In this guide, we will walk you through the process of the traditional French polishing technique allowing you to discover how to bring out the natural beauty of your wooden furniture. 


There is a lot to know about French Polishing, and the process itself can be quite complex.


Step 1 – Preparation 

Before starting your French polishing process, it is essential to prepare the surface of the furniture. Begin by removing any existing finishes like varnish, wax, or oil. Use a product like Liberon Fine Wood Stripper or Liberon Wax and Polish Remover to strip away the old finish. After stripping, gently sand the surface with fine abrasive paper until it feels smooth to the touch. For open-grained wood, consider filling the grain using a suitable grain filler or applying additional coats of polish, which will be cut back later.


Step 2 – Materials

Gather the necessary materials to ensure a smooth and efficient process. You will need:

  • French polish in your preferred colour
  • Cotton waste
  • Cotton rags
  • French polishing mops


Step 3 – Making a French Polishing Rubber 

The French polishing rubber is a crucial tool for applying the polish. To make a rubber, take a piece of lint-free cotton cloth and wrap it around cotton wadding or cotton waste. Place a handful of cotton wadding in the centre of the cotton rag, bring the four corners together, and twist to form a pear-shaped pad. Ensure that the base of the pad is flat and free from creases or defects. 


Step 4 – How to Hold the Rubber

When using the rubber, hold it with the bottom area flat and free from obstructions. This grip will provide better control and precision during the application process. 


Step 5 – Applying the Product to the Rubber

To load the rubber with French polish, pour the polish directly onto the cotton wadding and not onto the face of the rubber. Bring the corners of the cotton rag together and twist gently, allowing the polish to saturate the face of the rubber. Squeeze out any excess polish before you begin polishing to avoid leaving ridges on the work.


Step 6 – Determining the Right Amount of Polish

Achieving the correct amount of polish on the rubber is crucial. Too much polish will create ridges, while too little polish will yield unsatisfactory results. The rubber should move freely on the surface but not leave excessive polish behind. Practice and experience will help you to gauge the right quantity of polish for a smooth application.


Step 7 – Fading Up 

The initial coats of polish are known as fading up. Begin by passing the rubber up and down along the grain of the wood, slightly overlapping each pass. If you feel the rubber dragging, apply gentle pressure to push more polish onto the face. Remember to maintain consistency and work along the grain for a professional-looking finish.


Step 8 – Bodying In

To build up the polish layers, use the rubber in circular and figure-of-eight motions. Complete the sequence by making a final pass with the grain, moving fairly quickly and lightly over the surface. Always finish the stroke along the grain to avoid marks. Remember to slide the rubber onto the work from one side and off the other to prevent reactivating the previous coating.


Step 9 – Hardening 

After every four or five applications, allow the work to harden for a couple of hours before applying further coats. To ensure a smooth surface, lightly rub the hardened surface between coats. To ensure a smooth surface, lightly rub the hardened surface between coats using 320-grit abrasive paper or Liberon Ultra Fine Steel Wool (Grade 0000). This helps eliminate any blemishes and imperfections.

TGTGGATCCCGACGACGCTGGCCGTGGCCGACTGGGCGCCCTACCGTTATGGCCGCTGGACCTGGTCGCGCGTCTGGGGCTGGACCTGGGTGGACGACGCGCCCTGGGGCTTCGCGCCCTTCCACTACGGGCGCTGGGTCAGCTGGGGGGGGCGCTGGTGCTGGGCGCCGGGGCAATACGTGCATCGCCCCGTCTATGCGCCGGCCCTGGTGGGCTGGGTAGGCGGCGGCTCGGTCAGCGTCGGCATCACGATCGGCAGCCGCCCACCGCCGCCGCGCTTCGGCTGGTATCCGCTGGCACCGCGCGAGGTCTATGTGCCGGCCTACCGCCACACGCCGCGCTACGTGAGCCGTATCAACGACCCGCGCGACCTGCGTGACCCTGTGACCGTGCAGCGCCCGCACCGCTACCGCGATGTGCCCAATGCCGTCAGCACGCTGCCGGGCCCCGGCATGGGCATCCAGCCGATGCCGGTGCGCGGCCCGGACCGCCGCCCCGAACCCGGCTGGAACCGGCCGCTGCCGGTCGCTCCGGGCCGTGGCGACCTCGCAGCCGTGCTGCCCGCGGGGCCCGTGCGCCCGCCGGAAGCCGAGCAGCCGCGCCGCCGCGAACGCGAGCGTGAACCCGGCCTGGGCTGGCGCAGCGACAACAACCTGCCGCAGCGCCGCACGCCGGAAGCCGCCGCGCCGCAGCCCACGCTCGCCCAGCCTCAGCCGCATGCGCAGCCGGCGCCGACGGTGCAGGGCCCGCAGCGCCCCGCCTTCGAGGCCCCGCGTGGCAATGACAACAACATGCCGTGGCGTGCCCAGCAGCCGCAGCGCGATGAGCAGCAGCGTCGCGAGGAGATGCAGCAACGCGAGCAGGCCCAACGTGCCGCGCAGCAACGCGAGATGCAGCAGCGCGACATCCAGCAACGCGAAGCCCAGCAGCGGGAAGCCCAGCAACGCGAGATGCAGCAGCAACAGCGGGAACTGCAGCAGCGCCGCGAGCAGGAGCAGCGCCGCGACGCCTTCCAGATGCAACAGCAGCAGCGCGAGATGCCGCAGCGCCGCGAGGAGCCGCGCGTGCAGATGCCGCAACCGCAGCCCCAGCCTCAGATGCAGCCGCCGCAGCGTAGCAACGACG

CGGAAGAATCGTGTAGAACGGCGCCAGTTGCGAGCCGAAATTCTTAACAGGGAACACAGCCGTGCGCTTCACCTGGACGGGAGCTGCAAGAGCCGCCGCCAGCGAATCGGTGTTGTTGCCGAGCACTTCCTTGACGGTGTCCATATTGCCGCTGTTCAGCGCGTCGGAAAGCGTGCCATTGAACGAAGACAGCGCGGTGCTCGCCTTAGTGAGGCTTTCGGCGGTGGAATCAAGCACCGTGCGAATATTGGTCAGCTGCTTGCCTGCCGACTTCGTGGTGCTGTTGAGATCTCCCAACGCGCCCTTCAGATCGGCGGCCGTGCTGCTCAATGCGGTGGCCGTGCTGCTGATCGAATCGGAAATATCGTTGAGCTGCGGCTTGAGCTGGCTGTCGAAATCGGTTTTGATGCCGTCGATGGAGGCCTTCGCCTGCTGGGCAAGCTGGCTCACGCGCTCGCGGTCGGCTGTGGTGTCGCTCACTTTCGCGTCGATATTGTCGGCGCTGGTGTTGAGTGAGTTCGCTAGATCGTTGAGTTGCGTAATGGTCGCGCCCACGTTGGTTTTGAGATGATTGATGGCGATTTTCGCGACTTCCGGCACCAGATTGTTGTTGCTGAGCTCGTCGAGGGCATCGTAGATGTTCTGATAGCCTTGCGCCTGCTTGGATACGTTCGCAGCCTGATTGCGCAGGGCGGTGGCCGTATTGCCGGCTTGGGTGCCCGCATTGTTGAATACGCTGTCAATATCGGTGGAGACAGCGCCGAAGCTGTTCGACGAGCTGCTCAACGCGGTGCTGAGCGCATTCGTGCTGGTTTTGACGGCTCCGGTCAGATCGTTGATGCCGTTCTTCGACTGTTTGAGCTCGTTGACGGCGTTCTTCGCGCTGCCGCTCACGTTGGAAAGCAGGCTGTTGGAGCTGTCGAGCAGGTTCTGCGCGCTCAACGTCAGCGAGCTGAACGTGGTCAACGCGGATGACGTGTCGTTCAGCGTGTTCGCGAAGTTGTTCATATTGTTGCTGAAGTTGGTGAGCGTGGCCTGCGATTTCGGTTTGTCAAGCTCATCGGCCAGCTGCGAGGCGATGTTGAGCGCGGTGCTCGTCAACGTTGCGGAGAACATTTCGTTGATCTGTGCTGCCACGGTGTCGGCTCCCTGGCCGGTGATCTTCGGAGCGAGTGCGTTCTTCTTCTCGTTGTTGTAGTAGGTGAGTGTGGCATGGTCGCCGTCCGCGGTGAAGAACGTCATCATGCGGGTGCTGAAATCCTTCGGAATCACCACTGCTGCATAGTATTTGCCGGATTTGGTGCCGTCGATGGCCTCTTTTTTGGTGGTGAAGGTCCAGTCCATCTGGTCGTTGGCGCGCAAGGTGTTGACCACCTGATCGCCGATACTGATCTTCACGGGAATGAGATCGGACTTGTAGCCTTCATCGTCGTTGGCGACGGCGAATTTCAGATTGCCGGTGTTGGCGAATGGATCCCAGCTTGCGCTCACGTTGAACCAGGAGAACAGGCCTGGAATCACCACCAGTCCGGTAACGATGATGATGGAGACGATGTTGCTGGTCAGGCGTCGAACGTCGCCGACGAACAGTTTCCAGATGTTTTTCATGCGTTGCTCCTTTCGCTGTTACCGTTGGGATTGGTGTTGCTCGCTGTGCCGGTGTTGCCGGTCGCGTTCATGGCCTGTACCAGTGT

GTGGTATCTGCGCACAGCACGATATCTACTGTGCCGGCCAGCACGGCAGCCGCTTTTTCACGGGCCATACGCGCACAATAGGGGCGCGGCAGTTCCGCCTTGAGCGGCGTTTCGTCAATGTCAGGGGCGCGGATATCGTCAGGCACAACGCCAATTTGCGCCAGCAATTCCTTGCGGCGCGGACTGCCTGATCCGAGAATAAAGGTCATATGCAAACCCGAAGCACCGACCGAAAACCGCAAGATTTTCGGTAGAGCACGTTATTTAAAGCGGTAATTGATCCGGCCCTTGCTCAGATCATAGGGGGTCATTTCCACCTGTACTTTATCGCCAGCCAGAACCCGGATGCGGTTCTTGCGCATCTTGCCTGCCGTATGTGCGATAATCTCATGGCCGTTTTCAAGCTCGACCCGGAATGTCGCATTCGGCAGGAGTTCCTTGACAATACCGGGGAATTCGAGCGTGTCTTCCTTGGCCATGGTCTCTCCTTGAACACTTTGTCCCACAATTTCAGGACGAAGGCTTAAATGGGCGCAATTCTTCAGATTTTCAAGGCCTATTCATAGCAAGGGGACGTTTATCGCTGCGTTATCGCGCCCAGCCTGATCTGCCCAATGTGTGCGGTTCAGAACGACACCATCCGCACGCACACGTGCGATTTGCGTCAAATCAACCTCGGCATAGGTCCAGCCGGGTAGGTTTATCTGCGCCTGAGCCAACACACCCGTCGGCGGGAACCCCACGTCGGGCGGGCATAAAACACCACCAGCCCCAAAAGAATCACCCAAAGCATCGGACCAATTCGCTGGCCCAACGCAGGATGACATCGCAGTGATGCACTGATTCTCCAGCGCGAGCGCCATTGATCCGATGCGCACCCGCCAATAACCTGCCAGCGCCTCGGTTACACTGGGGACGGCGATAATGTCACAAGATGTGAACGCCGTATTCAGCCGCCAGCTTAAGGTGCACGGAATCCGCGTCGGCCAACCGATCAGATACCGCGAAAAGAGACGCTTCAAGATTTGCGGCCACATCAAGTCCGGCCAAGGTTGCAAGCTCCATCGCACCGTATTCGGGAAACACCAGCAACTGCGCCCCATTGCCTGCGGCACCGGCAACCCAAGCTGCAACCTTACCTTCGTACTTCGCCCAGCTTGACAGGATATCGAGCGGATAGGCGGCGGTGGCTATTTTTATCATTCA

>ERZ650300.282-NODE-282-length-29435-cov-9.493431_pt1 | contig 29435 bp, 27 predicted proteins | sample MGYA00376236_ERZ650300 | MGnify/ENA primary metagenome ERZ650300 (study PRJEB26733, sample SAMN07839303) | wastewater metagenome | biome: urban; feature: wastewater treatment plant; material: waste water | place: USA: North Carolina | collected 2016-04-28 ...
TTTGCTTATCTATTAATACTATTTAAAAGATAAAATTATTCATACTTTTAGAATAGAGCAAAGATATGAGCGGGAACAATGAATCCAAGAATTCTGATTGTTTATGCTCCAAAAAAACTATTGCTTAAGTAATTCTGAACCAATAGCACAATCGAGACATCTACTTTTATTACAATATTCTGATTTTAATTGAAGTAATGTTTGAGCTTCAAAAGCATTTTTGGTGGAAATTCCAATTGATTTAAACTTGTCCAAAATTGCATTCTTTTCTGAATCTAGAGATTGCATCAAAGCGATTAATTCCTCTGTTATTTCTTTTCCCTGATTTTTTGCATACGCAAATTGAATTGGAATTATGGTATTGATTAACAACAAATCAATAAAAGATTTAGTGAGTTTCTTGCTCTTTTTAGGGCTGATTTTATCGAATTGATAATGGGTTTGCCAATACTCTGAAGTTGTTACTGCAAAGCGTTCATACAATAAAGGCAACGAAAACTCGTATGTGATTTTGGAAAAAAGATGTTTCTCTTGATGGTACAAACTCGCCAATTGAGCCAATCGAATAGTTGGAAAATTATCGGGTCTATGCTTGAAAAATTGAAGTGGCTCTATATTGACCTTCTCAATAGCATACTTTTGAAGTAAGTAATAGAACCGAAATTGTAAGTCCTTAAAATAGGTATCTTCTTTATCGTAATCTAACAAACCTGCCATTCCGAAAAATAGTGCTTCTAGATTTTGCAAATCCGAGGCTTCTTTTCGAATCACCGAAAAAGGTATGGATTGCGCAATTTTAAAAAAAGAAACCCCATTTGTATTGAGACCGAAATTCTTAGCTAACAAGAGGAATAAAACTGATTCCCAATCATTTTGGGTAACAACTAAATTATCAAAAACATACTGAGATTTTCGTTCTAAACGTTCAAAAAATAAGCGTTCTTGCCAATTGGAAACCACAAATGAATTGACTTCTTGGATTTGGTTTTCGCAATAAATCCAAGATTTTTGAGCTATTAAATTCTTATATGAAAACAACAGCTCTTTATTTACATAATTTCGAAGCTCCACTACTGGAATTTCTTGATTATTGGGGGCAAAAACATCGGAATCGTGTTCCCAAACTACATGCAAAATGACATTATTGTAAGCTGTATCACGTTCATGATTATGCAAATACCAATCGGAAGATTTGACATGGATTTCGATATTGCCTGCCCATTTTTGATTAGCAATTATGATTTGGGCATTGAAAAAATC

Step 10 – Spiriting Off

Once you’ve achieved a sufficient layer of polish, it’s time for spiriting off. Create a mixture of thinned-down French polish and methylated spirit, using a ratio of approximately two-part French polish to one-part methylated spirit. Apply this polish mixture in circular or figure-eight motions, finishing by going along the grain. For a gloss finish, rub a small amount of methylated spirit and French polish mixture onto the surface, moving the rubber lightly and quickly.


Step 11 – Burnishing

If you desire a softer level of sheen rather than a high gloss mirror finish, allow the polished surface to harden for a few days. Afterwards, use Liberon Ultra Fine Steel Wool (Grade 0000) and remove any dust with a tack cloth. Finish the process by applying a coat of Liberon Wax Polish Black Bison for added protection and sheen.

For a mirror finish, leave the French polish to fully harden for about a week to ten days. Cut back the surface using Liberon Ultra Fine Steel Wool (Grade 0000) and remove any dust with a tack cloth. Finally, apply Liberon Burnishing Cream with a clean cotton cloth, polishing vigorously until you achieve the desired deep mirror finish 


Step 12 – Carved Areas

For intricate or carved areas where a rubber cannot be used, such as detailed carvings, a French polishing mop is recommended. Apply thin coats of polish to these areas, working with the grain whenever possible. Avoid letting the mop stick or stop on the surface to prevent uneven finishes. 


Step 13 – Storage and Cleaning 

To keep your rubber in good condition, store it in an airtight container with a small amount of methylated spirit. Clean your French polishing mop after use with methylated spirit and store it in the same manner. 



French polishing is an artful process that requires patience, attention to detail, and practice. By following the steps outlined in this guide, you can achieve a beautiful and professional French polish finish on your furniture. Remember to prepare the surface properly, apply the polish with care, and allow for adequate drying and hardening between coats. With time and practice, you’ll master the techniques and enjoy the rewarding experience of transforming your furniture.